America's Historical Documents

19th Amendment to the U.S. Constitution: Women's Right to Vote

19th Amendment to the U.S. Constitution: Women's Right to Vote

19th Amendment to the U.S. Constitution: Women's Right to Vote

Joint Resolution of Congress proposing a constitutional amendment extending the right of suffrage to women, May 19, 1919; Ratified Amendments, 1795-1992; General Records of the United States Government; Record Group 11; National Archives.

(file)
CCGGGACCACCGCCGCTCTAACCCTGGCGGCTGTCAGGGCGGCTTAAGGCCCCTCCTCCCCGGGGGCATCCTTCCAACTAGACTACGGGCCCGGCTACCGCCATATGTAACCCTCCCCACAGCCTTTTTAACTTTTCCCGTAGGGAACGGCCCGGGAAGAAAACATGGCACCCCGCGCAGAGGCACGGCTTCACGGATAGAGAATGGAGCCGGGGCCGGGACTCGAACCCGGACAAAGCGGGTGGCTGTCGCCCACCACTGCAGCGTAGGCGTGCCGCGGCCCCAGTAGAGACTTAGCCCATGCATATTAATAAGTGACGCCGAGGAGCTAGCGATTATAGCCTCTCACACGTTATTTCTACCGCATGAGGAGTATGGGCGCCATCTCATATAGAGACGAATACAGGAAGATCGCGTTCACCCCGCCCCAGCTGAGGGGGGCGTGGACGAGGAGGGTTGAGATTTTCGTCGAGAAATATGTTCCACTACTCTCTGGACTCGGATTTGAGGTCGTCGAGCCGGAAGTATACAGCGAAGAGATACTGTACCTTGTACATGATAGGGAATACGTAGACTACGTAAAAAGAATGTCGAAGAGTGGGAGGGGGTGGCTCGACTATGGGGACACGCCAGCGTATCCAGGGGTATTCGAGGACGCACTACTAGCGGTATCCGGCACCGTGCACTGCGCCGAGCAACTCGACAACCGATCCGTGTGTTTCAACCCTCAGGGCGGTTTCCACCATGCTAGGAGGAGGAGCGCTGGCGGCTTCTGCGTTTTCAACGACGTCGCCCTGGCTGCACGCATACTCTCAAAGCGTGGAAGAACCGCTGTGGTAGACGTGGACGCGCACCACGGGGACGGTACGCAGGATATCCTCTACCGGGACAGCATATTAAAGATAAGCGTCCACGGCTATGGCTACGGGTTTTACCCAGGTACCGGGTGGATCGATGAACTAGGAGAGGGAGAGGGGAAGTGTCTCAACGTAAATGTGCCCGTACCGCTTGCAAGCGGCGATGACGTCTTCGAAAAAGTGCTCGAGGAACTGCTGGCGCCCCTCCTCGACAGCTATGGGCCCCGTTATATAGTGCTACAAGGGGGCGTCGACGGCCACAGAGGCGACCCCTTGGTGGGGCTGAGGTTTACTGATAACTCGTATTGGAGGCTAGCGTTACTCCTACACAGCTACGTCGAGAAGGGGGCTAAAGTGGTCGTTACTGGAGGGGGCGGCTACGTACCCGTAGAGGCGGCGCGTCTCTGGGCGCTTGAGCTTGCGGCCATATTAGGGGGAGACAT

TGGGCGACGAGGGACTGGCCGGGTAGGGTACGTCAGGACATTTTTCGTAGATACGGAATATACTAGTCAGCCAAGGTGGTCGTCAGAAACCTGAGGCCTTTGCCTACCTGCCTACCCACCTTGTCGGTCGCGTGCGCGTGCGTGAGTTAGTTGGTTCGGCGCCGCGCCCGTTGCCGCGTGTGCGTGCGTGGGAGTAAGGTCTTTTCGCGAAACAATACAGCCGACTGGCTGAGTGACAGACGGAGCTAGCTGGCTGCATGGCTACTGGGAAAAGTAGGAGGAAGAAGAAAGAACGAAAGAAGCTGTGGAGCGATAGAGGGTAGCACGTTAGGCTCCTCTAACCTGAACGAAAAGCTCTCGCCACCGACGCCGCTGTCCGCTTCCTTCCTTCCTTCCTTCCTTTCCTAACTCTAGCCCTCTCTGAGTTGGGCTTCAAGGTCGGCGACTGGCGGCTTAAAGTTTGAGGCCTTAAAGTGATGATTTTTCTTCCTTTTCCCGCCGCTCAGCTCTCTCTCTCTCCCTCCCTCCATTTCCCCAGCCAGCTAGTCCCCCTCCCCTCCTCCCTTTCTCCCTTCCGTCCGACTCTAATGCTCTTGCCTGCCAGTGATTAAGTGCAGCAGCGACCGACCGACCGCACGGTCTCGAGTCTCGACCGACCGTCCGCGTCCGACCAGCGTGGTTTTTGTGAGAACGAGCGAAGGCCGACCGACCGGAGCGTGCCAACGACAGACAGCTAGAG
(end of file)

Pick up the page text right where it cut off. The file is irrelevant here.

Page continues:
Passed by Congress June 4, 1919, and ratified on August 18, 1920, the 19th amendment guarantees all American women the right to vote. Achieving this milestone required a lengthy and difficult struggle; victory took decades of agitation and protest. Beginning in the mid-19th century, several generations of woman suffrage supporters lectured, wrote, marched, lobbied, and practiced civil disobedience to achieve what many Americans considered a radical change of the Constitution. Few early supporters lived to see final victory in 1920.

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